McGINNIS: This is a huge concern, the Wizards can never afford to give opponents extra opportunities. It starts with JaVale McGee, who must do a better job of getting in position and reacting to missed shots. He also often loses track of his man. But the rebounding woes are deeper than just one player. McGee commonly makes the correct play to defend the rim, but the lane is left vulnerable when no other Wizards sink to cover the rebound. Wizards also struggle corralling long rebounds, usually due to not boxing out. In the loss to the Knicks last Wednesday, Wizards often looked to run up court before securing the rebound, and New York got several key second chances.

PERMUTT: It is a concern, but not as big of one as it might have been a few weeks ago. Trevor Booker is a phenomenal rebounder, especially when compared to Andray Blatche, and with Chris Singleton and Jan Vesely also playing bigger minutes, the Wizards are likely in better shape than the numbers suggest.  Still, Greg Monroe is one of the best offensive rebounders in the league (currently 4th) and his combination of strength and length (and work ethic) could pose problems for JaVale keeping him off the glass.

#3) The Pistons have won four out of five (four in a row) with a starting lineup of Brandon Knight, Rodney Stuckey, Tayshaun Prince, Jason Maxiell and Greg Monroe. Two of those wins (and the first loss during this starting unit’s reign) came against the New Jersey Nets; the other two wins came against the Bucks and the Hornets.

Washington’s current starting lineup of John Wall, Nick Young, Chris Singleton, Trevor Booker and JaVale McGee has recently become their most oft-used 5-man unit on the season. Their defensive rating stands at 97.3, significantly lower than Washington’s team season average of 106.9 (Off and Def Ratings = points scored and allowed per 100 possessions). However, this Wizards unit has an offensive rating of 91.4, lower than the team season average of 95.6. [To Note: the Knight - Stuckey - Prince - Maxiell - Monroe unit has a 95.6 Off Rtg and a 96.6 Def Rtg.]

After all of that, which team’s starting unit more decides this game and why?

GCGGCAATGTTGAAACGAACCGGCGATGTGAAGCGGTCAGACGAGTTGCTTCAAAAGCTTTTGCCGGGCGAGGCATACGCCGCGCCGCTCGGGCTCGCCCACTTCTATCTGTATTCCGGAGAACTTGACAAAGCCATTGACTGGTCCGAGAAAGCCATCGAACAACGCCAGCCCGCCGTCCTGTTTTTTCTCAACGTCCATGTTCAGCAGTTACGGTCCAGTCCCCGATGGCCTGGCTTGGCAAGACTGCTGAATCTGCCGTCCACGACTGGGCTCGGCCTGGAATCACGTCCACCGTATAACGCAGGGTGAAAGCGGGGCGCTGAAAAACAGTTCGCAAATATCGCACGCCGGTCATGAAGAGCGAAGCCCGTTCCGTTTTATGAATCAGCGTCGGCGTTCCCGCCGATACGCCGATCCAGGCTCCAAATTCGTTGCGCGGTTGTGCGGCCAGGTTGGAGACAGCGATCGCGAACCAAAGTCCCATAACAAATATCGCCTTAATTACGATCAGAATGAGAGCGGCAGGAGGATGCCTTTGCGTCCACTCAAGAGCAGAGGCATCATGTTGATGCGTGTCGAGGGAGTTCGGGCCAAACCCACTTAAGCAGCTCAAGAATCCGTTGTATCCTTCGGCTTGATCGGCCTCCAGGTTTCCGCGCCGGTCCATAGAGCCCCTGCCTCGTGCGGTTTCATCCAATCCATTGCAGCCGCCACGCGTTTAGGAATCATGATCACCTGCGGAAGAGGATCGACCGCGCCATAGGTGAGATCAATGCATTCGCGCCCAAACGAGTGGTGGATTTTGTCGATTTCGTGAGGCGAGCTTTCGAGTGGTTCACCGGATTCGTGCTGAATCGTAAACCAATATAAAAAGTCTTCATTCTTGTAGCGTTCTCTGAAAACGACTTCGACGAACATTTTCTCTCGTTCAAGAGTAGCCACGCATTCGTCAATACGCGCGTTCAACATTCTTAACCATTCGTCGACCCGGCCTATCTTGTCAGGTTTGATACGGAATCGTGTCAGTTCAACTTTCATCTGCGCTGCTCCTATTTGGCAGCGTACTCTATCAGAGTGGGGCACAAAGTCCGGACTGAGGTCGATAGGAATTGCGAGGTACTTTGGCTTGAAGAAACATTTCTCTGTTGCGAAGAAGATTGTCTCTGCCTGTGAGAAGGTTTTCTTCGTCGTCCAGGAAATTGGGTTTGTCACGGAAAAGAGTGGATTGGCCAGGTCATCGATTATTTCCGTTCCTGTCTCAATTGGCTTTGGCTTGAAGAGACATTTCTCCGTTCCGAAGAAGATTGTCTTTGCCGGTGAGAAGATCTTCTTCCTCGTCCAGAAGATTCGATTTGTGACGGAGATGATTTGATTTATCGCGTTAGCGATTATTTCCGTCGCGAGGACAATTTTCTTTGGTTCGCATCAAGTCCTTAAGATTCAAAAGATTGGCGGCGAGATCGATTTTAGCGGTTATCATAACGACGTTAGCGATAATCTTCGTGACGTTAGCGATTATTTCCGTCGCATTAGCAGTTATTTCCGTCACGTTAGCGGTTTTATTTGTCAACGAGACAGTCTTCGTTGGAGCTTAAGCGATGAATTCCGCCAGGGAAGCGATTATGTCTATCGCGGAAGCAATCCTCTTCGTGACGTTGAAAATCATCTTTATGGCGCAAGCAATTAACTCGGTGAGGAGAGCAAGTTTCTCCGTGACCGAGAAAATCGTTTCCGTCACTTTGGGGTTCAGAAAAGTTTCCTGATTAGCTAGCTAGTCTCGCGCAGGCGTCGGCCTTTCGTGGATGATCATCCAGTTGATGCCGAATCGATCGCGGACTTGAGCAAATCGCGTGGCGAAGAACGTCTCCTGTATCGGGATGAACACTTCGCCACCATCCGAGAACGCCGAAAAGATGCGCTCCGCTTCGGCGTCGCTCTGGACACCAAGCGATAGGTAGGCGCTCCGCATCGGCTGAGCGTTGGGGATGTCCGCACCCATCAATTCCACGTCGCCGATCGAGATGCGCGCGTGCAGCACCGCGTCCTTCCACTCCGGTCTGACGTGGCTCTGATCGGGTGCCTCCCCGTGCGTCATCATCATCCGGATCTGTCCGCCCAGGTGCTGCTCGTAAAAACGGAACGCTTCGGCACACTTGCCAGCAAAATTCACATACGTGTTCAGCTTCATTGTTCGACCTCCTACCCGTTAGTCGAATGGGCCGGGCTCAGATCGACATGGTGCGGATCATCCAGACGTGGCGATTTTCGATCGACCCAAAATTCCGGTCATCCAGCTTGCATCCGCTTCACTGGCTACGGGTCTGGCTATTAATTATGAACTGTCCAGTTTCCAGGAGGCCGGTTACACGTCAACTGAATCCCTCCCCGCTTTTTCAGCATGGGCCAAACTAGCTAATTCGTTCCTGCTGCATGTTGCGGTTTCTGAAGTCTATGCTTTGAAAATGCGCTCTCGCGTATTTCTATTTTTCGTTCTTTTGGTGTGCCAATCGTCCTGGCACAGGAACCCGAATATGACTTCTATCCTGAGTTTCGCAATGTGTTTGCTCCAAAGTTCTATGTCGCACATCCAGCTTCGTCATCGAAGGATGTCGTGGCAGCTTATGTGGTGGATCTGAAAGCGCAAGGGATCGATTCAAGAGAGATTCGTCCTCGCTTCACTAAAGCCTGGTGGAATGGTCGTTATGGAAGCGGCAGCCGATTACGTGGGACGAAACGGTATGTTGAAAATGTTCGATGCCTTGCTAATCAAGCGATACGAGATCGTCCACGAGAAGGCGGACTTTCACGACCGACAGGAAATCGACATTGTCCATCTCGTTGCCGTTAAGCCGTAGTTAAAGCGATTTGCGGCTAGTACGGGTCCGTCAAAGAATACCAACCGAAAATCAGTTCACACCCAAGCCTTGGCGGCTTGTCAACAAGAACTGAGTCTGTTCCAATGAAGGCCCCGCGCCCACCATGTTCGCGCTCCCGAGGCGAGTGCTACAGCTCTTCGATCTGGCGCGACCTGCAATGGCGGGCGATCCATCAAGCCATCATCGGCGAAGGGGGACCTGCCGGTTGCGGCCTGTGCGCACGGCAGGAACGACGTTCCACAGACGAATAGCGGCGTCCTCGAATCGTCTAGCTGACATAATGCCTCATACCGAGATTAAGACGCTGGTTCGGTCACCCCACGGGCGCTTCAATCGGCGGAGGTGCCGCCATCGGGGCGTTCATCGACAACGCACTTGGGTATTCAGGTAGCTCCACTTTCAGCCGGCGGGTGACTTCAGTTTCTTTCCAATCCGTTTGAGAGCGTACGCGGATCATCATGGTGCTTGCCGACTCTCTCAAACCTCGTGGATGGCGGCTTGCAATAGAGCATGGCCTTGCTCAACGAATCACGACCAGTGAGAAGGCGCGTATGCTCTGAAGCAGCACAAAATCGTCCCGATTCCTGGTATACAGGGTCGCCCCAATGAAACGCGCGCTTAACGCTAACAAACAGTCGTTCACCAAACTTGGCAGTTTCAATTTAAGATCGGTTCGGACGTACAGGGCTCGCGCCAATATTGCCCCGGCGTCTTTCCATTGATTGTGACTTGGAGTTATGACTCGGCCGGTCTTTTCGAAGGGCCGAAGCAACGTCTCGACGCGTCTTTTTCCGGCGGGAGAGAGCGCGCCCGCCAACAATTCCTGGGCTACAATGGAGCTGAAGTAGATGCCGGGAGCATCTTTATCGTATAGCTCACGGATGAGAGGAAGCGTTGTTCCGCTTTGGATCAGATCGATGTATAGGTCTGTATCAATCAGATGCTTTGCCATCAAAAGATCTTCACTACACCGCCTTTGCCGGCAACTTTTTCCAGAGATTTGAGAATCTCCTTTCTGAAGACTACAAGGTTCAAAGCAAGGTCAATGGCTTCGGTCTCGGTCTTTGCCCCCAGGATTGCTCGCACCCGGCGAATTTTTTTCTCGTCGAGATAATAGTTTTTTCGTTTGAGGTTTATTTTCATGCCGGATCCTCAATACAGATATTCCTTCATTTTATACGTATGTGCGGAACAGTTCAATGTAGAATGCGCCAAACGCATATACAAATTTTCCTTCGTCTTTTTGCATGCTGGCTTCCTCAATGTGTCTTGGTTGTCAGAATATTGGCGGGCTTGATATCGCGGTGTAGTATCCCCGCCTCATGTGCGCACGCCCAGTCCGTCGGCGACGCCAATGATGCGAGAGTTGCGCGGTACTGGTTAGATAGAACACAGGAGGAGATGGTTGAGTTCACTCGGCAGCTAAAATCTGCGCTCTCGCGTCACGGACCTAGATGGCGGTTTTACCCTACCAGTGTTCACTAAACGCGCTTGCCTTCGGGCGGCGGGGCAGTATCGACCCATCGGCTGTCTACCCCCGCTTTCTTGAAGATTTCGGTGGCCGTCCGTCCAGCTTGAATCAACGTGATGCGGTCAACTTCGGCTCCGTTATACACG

FELDMAN: The Pistons’ — because their starting five makes their bench work. When Rodney Stuckey starts, Ben Gordon can come off the bench and focus only on making shots. As a starter, Gordon is asked to dribble and pass too much, and that leads to too many turnovers. When Jason Maxiell starts, Jonas Jerebko can come off the bench and provide energy. As a starter, Jerebko is asked to defend bigger and stronger opponents, and that leads to early foul trouble. The Pistons’ starting lineup might not be great, or even good, but it’s the best combination for them right now. I get the sense the Wizards are still searching for that.

McGINNIS: Booker and Singleton have brought more visible defensive effort and the numbers show this. They will be counted on to stop Monroe and help contain Stuckey, who always lights up the Wizards in Detroit (he had 19 points, 9 assists and 7 rebounds the last time he faced visiting Washington in March 2011). This game will be decided by Washington’s offense. Can Nick Young get hot and not be a disruptive force with his tendency to hold the ball or dribble aimlessly? Will John Wall get calls on his drives? Will we see the good JaVale who hangs around the basket or the bad one who jacks up wild shots? Does Chris Singleton contribute anything offensively? The Wizards’ offense has been improving with Wall and Booker currently playing some of the best offensive basketball of their young careers, but the others have to answer those questions in a positive manner for them to beat Detroit on the road.

PERMUTT: The Wizards’ unit is ultimately more important to deciding the game because of the (in)consistency of their front-court.  A player known as “streaky” is usually a guard or a shooter, but the Wizards’ Javale McGee has embodied this adjective as of late. After five consecutive single-digit scoring outputs, JaVale exploded for 24 against the Heat on Friday night. Which JaVale will show up? Chris Singleton could go either way, too. Prince, Maxiell, and Monroe are all solid (if limited) players who know their roles on the team and have been executing them efficiently.

[Stats via Basketball-Reference.com and BasketballValue.com]